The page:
The Stamp Act is back – in Philadelphia of all places.
Arguably the birthplace of American freedom is looking to charge blogs a $300 “business tax.”
We’ve come full circle; the city where we launched a revolution against excessive government imposition is now looking to reinstate one of the very Intolerable Acts we revolted against.
From the Philadelphia City Paper:
For the past three years, Marilyn Bess has operated MS Philly Organic, a small, low-traffic blog that features occasional posts about green living, out of her Manayunk home. Between her blog and infrequent contributions to ehow.com, over the last few years she says she’s made about $50. To Bess, her website is a hobby. To the city of Philadelphia, it’s a potential moneymaker, and the city wants its cut.
In May, the city sent Bess a letter demanding that she pay $300, the price of a business privilege license.
This might make sense, except:
“The real kick in the pants is that I don’t even have a full-time job, so for the city to tell me to pony up $300 for a business privilege license, pay wage tax, business privilege tax, net profits tax on a handful of money is outrageous,” Bess says.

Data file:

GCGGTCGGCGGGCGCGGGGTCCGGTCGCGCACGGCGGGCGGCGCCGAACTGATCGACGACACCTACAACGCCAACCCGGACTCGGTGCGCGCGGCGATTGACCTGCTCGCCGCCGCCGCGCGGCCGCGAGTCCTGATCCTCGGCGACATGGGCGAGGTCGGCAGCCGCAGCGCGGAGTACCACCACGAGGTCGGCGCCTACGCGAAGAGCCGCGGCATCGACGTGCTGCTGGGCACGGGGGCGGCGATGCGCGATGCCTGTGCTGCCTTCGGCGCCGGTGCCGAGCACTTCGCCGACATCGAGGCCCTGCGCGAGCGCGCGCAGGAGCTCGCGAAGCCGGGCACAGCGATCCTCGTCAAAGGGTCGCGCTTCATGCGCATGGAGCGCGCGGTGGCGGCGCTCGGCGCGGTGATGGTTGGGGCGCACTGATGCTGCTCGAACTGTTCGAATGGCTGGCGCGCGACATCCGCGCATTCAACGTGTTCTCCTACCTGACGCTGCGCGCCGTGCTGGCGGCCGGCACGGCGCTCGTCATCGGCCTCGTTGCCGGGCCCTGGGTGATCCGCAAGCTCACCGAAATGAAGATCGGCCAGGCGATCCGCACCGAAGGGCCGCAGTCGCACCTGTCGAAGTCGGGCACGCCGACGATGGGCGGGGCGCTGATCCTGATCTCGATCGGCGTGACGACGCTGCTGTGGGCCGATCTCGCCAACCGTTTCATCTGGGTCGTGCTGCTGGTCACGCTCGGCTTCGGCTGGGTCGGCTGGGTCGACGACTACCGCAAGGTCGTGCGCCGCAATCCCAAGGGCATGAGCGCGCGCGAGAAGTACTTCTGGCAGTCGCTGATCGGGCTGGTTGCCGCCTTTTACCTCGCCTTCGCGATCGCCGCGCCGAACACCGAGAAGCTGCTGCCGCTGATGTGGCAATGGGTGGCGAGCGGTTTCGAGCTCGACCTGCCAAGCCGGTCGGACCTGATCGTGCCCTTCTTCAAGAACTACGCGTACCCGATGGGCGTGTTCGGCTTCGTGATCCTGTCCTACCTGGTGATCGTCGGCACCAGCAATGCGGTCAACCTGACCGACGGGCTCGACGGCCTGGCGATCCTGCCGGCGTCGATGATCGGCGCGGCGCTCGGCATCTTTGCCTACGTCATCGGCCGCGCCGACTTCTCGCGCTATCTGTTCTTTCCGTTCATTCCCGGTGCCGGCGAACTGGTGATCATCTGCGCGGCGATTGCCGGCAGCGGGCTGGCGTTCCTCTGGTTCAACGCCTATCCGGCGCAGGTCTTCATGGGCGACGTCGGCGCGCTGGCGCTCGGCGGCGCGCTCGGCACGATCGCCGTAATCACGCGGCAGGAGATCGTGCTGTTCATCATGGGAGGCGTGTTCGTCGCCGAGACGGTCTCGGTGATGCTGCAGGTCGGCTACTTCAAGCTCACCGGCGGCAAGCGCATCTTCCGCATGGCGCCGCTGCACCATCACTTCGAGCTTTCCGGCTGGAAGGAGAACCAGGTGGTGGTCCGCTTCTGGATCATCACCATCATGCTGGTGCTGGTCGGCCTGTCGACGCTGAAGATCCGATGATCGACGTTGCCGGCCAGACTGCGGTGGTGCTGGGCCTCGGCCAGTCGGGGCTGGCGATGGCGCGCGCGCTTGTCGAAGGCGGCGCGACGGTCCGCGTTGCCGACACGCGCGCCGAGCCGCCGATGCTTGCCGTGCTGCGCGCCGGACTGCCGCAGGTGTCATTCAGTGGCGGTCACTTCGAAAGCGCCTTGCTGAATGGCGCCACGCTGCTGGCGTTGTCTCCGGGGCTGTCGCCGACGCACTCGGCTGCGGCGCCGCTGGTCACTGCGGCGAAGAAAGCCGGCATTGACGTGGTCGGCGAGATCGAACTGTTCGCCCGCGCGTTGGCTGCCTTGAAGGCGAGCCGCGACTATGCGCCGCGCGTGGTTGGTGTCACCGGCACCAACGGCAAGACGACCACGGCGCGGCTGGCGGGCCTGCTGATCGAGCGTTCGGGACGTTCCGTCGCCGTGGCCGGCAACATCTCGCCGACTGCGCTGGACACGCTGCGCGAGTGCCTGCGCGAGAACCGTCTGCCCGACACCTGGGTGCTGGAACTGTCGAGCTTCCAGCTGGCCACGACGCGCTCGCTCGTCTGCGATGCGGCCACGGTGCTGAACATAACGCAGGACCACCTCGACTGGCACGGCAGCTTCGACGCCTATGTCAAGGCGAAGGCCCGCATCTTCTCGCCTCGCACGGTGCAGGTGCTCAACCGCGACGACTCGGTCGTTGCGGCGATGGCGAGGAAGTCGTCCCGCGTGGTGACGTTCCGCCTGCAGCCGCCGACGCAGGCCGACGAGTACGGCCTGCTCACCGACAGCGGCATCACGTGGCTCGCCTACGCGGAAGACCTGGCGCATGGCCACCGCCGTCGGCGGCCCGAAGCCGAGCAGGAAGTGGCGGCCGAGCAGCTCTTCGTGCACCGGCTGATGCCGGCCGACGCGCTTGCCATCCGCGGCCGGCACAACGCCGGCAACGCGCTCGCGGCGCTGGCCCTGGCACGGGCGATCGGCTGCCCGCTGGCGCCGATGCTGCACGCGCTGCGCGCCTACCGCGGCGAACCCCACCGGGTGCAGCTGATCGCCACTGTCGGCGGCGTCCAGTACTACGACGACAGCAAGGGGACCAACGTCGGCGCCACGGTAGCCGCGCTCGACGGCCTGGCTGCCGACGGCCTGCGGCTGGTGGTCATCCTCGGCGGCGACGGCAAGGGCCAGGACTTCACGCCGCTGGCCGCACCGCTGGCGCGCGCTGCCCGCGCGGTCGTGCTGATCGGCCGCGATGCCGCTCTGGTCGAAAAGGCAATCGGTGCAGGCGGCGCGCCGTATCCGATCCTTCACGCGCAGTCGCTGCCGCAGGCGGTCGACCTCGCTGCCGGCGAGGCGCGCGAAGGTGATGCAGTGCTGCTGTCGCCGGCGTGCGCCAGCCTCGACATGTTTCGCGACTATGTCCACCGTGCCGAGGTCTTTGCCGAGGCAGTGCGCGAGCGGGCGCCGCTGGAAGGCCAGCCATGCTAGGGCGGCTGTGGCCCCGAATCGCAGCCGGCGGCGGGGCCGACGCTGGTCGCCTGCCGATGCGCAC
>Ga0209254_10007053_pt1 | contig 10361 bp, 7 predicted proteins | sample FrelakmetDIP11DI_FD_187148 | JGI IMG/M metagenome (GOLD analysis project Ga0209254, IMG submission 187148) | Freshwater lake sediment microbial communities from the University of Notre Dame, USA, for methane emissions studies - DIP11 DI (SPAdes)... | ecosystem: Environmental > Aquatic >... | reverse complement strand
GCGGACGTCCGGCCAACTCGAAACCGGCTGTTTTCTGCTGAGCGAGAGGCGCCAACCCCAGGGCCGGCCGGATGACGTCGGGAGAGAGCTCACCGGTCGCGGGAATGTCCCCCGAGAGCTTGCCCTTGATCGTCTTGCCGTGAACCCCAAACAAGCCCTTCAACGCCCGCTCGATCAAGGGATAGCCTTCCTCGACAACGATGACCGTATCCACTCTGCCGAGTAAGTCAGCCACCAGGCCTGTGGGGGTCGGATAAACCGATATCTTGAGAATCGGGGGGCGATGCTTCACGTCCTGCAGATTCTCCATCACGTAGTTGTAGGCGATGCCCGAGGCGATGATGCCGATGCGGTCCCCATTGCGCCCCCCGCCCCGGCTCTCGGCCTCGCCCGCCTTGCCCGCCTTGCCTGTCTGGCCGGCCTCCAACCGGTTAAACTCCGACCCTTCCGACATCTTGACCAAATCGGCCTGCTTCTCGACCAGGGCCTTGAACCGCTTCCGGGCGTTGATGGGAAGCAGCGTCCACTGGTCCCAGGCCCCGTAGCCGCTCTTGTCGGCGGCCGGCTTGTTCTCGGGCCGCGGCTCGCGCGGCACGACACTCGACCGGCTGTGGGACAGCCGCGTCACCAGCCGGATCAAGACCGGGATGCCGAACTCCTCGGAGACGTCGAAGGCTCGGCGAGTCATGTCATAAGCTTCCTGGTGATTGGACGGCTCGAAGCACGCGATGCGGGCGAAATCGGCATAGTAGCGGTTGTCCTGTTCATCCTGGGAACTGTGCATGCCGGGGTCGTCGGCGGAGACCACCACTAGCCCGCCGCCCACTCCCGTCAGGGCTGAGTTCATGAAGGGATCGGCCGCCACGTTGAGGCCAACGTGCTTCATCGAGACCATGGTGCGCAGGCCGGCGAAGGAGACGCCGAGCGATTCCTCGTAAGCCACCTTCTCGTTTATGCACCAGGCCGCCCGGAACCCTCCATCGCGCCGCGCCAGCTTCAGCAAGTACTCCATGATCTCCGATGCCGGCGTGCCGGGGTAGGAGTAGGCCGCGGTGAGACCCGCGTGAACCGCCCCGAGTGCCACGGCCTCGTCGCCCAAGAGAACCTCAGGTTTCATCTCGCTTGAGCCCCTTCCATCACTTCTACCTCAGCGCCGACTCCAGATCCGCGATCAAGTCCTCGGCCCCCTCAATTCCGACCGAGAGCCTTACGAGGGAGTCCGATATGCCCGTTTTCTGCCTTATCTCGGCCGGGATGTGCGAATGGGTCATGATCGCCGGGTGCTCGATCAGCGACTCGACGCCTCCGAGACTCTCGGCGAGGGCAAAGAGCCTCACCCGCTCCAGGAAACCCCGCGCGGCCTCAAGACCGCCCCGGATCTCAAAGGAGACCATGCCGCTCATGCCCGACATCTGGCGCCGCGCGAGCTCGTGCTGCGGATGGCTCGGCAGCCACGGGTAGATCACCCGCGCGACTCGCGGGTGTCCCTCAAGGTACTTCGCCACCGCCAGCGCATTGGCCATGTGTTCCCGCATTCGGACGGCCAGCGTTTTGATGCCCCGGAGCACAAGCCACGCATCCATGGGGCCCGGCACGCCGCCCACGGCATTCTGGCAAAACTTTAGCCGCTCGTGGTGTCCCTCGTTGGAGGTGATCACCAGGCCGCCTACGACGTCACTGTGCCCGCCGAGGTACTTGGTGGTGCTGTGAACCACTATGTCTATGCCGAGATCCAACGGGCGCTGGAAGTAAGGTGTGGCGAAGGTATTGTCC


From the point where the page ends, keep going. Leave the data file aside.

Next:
Which the City Paper recognizes:
It would be one thing if Bess’ website were, well, an actual business, or if the amount of money the city wanted didn’t outpace her earnings six-fold. Sure, the city has its rules; and yes, cash-strapped cities can’t very well ignore potential sources of income. But at the same time, there must be some room for discretion and common sense.
When Bess pressed her case to officials with the city’s now-closed tax amnesty program, she says, “I was told to hire an accountant.”
Yes, the city’s response to making this un-profit blogger’s life less Constitutionally protected and more difficult? Make it more expensive too.
The article cites other blogs that are being ridiculously dinged by the tax, and then gives us the city’s ridiculous perspective:
Even though small-time bloggers aren’t exactly raking in the dough, the city requires privilege licenses for any business engaged in any “activity for profit,” says tax attorney Michael Mandale of Center City law firm Mandale Kaufmann. This applies “whether or not they earned a profit during the preceding year,” he adds.
But most blogs AREN’T a business – they are a free speech labor of love. And the key phrase here is free speech – there isn’t a cover charge to get into the Constitution.
This is a locality and not the federal government doing this – yet. Philadelphia’s looking to raise revenue by laying low the First Amendment.
Washington’s deficits and debt make Philly look austere. We must stop this now – because the feds may like what they see and soon seek to emulate it.